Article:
There are plenty of examples of monogamous, polygamous, and promiscuous mating systems found across mammals and primates. Every single mating system is utilized by some primate or other. Our cousins the gorilla have "a unimale social system and a polygynous mating system." Our closest cousins, the chimpanzees, are promiscuous with lots of variations within the promiscuous mating system, both within and between species (common and bonobo chimps). Various human cultures have utilized most of the mating systems as well.
Rape or "[s]exual aggression by males toward females is widespread among social mammals." Non-human females don't seem to be terribly bothered by sexual coercion in that they seem to remain fully functional in its aftermath. Human females may be uniquely fragile in that they sometimes suffer debilitating trauma from unwanted sexual activity.
The difference in human and chimp genomes is 1.23 percent:
the publication of a rough draft of the chimp genome in the journal Nature immediately told scientists several important things. First they learned that overall, the sequences of base pairs that make up both species' [i.e., humans and chimps] genomes differ by 1.23% -- a ringing confirmation of the 1970 estimates -- and that the most striking divergence between them occurs, intriguingly, in the Y chromosome, present only in males. [emphasis added]The emphasized words could be interpreted to mean that human females are mostly somewhat refined, hairless chimpanzees, while the human male is significantly more evolved from our closest cousins:
As far back as 1972, Elaine Morgan, a feminist, writing in The Descent of Woman, noted that in fact the role of females hadn't changed much from chimp to human. Mothers nurse and care for their offspring in basically the same way chimps do. In terms of social role, there really isn't much difference between human females and other animals.
What has changed is the role of males. Among chimps, males hang out in groups, form alliances, forage together, and do a lot of bickering over status. They do not participate at all in child rearing. By the time hunting-and-gathering tribes arrive, however, men have been folded into the family. Monogamy predominates and both parents participate in child rearing. The extraordinary innovation is "fatherhood," a role that doesn't really exist elsewhere in nature.Of course, not all human societies are monogamous. And with the War of the Sexes, we seem to be moving rapidly away from monogamy to some combination of polygamy and promiscuity. Promiscuous as far as having sex goes, though having sex with the intention of avoiding children may not count as "mating." As far as having children goes, my guess is that we're moving mostly towards a polygamous society with the alpha males servicing (but not marrying) the majority of females.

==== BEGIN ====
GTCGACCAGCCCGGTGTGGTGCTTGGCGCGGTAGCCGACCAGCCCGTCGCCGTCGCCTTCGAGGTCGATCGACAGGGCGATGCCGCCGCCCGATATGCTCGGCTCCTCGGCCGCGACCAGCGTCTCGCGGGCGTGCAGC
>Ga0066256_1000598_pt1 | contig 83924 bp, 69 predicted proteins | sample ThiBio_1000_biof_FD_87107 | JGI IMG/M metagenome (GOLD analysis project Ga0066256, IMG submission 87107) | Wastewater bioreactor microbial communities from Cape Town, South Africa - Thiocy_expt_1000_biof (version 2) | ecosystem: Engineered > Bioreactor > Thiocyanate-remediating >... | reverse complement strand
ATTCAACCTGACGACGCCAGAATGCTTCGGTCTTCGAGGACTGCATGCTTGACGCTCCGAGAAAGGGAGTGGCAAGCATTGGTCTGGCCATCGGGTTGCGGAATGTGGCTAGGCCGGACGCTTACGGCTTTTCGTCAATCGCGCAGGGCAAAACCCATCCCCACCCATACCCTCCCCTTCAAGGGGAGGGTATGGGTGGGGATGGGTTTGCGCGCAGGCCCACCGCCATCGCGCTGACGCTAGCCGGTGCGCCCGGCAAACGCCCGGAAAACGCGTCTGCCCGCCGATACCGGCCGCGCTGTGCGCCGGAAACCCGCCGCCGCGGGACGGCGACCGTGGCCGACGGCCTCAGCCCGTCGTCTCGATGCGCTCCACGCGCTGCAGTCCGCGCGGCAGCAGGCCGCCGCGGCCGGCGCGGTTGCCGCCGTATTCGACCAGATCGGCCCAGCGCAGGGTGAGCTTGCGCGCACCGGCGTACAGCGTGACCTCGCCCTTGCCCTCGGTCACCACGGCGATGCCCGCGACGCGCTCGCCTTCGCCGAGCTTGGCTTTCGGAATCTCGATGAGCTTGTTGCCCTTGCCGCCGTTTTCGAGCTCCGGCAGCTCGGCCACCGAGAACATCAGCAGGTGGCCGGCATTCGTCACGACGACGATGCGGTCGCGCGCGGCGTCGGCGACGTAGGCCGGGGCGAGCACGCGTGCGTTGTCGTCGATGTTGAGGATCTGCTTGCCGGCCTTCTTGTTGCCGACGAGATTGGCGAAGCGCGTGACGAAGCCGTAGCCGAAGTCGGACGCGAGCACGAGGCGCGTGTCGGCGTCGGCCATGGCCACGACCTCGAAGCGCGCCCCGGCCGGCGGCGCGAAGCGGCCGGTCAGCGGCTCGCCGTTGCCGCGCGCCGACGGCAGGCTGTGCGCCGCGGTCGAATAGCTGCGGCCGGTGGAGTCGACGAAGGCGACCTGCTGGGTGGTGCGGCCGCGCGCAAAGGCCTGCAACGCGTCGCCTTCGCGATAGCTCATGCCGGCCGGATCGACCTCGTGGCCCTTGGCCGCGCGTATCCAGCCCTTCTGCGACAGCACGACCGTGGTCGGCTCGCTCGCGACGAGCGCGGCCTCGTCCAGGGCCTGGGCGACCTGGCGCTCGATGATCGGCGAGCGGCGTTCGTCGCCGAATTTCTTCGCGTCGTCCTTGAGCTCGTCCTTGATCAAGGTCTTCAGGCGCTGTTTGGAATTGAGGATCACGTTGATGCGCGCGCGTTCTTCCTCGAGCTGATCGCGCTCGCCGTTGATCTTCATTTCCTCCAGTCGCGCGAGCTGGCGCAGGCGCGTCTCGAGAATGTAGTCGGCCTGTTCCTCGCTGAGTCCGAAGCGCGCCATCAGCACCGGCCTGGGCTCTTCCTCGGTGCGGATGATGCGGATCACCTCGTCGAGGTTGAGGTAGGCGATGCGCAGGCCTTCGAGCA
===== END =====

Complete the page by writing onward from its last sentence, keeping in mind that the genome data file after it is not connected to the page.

Relative to polygamy, monogamy benefits beta males, allowing them to mate. It also benefits alpha females, allowing them to monopolize an alpha male. In a species where the females are completely responsible for child-rearing (which is the vast majority of species), polygamy hugely benefits beta females. In a species that relies on males to help with raising children, and in particular in a species where males will only willingly help with raising their own children, polygamy is substantially less advantageous for beta females.
In the past, when western civilization was much less wealthy and had almost no safety net, it was a real struggle for a single woman to raise children on her own and survive (and have the children survive). It was far better for her to be stuck with a beta male helping raise the family - survival for her and her brood was much more likely. Indeed, they might even thrive in good times. Sure, the children might be genetically inferior relative to having an alpha male as a father, but it was still better than no surviving children at all.
The west is much richer now. With safety nets in place, survival is virtually guaranteed. As a result, it's far less imperative that a beta female attach herself to a beta male. There may still be advantages to being married to a beta male, but having healthy children and being able to raise them through adulthood is not one of them. Thus, it seems predictable that beta females would become much more demanding regarding which males they would be willing to mate with and they would be willing to leave that male much more quickly if even the possibility of a better opportunity presented itself. The downside is pretty small, especially with the reasonable, or even favorable divorce settlements that women often get.
My guess is that this female "hypergamy" is the basis for women and men "going their own way." Beta women are logically choosing to mate above their "station" (where "mating" means having children as opposed to just having sex) and beta men realize they have nothing to offer relative to alpha males and look for alternative ways to fill their lives. My guess is that the impact on civilization as a whole will be significant, but not devastating, but those are topics for future posts in this series.